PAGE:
More to the world than a screenPublished 5:11pm Saturday, April 12, 2014
As I sat in the Orpheum Theatre in Minneapolis Sunday night, something seemed off. When I looked around the audience, it was pitch black; there were no screens glowing in the distance nor a nearby person scrolling through their newsfeed or checking their Instagram. Everyone’s undivided attention was fixed upon the stage, and it was beautiful.
It’s not too often anymore that a person will go two and a half hours without checking their phone. That much was evident before the show, while my mom and I were waiting in the crowded lobby for my dad to return. Everywhere you looked, people stood against the wall, consumed by their phone and oblivious to the gorgeous interior of the building and the glistening chandeliers hanging above.
When my dad returned from downstairs, the first thing he said was, “There’s a lot of people walking around here, just looking at their phones and missing the world.” Even after the doors opened and people sat in their seats, it wasn’t until the lights were dimmed and the crowd became quiet that phones were finally put away.
Maybe it was because of the stricter rules and constant reminders at the Orpheum, but people stuck to the requests; no cell phones were in sight until intermission.
With smartphones becoming more and more popular, this is not an uncommon sight, especially among teenagers. According to a 2013 Nielsen study, 70 percent of teenagers ages 13-17 use smartphones. Even as I sit here writing this, my eyes shift constantly to the screen of my phone and the seemingly never-ending notifications popping up. Having this technology available all the time makes getting distracted inevitable.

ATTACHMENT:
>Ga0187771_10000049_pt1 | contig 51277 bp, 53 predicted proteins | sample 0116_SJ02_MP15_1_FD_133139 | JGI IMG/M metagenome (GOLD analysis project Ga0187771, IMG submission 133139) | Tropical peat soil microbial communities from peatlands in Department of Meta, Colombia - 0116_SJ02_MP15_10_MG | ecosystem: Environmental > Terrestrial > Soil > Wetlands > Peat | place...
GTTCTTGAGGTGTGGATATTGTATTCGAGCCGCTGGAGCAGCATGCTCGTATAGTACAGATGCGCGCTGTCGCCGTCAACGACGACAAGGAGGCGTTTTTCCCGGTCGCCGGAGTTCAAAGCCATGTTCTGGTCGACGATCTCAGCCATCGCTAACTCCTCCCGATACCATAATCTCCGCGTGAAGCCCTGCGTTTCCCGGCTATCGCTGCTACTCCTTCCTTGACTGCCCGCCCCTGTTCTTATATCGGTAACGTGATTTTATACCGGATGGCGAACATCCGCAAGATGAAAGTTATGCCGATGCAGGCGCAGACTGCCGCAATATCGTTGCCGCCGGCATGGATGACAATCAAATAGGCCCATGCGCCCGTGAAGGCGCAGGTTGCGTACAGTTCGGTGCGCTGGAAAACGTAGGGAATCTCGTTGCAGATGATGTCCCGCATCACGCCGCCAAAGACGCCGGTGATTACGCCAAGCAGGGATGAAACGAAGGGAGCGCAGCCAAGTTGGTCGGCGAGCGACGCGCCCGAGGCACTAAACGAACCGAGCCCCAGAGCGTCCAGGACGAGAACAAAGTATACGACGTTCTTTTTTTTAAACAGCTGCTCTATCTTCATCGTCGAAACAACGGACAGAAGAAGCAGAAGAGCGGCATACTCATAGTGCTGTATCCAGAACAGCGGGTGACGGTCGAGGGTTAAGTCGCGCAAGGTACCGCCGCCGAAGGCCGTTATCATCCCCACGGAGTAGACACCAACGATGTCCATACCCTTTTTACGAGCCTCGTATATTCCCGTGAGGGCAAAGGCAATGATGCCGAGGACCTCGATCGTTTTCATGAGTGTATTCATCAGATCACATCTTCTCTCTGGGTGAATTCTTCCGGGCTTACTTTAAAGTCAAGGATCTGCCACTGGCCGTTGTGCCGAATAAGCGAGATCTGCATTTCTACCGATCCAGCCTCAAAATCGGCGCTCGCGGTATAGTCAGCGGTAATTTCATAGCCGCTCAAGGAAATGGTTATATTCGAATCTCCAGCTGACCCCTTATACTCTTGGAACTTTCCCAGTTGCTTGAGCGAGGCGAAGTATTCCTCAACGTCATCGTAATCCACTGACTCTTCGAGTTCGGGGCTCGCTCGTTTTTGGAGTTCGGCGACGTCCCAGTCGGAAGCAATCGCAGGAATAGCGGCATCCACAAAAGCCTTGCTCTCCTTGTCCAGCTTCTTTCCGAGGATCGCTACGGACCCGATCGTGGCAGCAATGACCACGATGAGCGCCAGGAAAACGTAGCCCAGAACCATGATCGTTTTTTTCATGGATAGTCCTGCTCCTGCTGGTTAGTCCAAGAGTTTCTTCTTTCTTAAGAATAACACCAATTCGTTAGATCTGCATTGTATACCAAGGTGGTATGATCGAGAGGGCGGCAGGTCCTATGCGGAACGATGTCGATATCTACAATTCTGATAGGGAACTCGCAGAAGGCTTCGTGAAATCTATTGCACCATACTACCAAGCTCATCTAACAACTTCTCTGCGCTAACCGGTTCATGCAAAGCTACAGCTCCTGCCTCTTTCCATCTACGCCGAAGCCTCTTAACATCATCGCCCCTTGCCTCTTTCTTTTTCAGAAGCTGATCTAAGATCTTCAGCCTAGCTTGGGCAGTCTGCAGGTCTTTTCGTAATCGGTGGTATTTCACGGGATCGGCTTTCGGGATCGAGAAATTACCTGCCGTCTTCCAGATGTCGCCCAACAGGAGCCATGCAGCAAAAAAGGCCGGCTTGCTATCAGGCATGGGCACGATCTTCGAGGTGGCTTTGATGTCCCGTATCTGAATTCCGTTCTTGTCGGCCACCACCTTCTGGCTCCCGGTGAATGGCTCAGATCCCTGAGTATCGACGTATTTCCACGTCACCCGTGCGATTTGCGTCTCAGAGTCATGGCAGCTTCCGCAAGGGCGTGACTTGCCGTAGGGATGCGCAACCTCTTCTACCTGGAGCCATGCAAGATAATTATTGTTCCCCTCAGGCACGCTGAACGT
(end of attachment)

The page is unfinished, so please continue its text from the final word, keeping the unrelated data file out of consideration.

Smartphones also make it easier to connect with those far away, but ironically can distance us from those right beside us. Sometimes it’s necessary to just take a break. Instead of repeatedly checking all of your apps and refreshing the screen, just put it down for a while. Take a walk, read a book, do something that does not involve your phone.
After the actors at the Orpheum took their final bow and the curtains came down, it was back to the real world. When the doors opened to the hustle and bustle of downtown Minneapolis, a lot of people’s eyes went back to their phone and ignored the dazzling scene in front of them. It’s hard to take a break from online, but once you do, you might find the world’s a lot bigger place than a 5-inch screen.
Alex Smith is a junior at Austin High School involved in dance team, National Honor Society and the Sentinel student newspaper.